Off-duty pilot tried to shut down engines on Alaska Air E175 jet flight

The situation occurred on a flight operated by Horizon Air with an aircraft recently delivered by Embraer. The employee was traveling in the jump-seat and was controlled by the crew, according to the company

An unexpected incident occurred aboard a Horizon Air Embraer E175 jet (in Alaska service) on October 22. An off-duty airline pilot who was traveling in the cockpit jump seat attempted to turn off the aircraft’s engines during the flight between Everett, Washington, and San Francisco.

The employee, identified as Captain Joseph Emerson, was removed from the cabin and controlled. The reasons that led him to try to interfere in the operation of the jet, which was carrying 83 people, are not known.

Operated with the E175 registration number N660QX, delivered just four months ago, flight 2059 ended up diverted to Portland, Oregon, where the pilot was arrested by the police.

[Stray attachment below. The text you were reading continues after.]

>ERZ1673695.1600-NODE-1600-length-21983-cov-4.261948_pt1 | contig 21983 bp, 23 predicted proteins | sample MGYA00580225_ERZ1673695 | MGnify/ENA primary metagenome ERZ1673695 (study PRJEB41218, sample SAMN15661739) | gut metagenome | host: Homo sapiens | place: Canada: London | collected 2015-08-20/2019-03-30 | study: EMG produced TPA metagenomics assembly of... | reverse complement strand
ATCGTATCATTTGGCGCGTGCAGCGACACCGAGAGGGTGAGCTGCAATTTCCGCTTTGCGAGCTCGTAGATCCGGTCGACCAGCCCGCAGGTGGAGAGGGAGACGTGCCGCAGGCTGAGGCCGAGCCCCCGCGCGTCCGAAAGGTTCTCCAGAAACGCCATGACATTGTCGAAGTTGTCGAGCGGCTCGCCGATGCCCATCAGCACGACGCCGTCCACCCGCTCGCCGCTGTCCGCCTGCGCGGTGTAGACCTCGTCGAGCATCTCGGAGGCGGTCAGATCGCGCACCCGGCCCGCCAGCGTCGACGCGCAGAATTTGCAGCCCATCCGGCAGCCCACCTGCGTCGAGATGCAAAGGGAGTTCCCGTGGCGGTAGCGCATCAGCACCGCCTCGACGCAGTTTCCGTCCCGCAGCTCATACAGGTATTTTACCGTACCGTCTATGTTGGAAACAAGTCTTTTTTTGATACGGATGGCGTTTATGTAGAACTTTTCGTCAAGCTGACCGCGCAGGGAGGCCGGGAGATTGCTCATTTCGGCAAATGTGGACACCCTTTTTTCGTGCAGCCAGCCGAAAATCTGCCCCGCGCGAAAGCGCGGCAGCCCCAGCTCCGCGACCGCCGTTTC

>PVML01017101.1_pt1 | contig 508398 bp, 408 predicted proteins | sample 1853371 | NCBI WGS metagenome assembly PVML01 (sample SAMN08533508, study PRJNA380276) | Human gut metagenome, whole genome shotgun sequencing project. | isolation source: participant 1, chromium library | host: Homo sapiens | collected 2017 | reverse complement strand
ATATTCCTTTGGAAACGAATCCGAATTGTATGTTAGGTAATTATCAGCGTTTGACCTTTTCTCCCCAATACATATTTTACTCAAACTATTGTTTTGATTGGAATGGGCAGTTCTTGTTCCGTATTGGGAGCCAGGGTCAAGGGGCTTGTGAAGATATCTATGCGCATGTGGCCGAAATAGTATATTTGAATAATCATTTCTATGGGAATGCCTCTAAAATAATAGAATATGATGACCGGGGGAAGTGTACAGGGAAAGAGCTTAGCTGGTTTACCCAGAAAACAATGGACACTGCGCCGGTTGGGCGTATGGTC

According to Alaska, he tried to “shut down the engines by engaging the Engine Fire Handle, also known as the fire suppression system”.

The fire suppression system consists of a T-handle for each engine located on the overhead panel of the flight deck. If the T-handle is fully depressed, a valve in the wing closes to shut off fuel to the engine.

The “T” handle in the overhead panel (Ian Petchenik)

“In this case, the quick reaction of our crew to reset the T-handles ensured engine power was not lost,” explained the carrier’s statement.

The pilot joined the Alaska Group in 2001 as First Officer at regional Horizon Air. In June 2012, he left the company to fly for Virgin America, but four years later the company was acquired by Alaska.

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Joseph Emerson became a Captain in 2019 and, according to the airline, had the mandatory FAA medical certifications.

“All passengers on board were able to complete their journey with a new crew and aircraft”, said Alaska Airlines.


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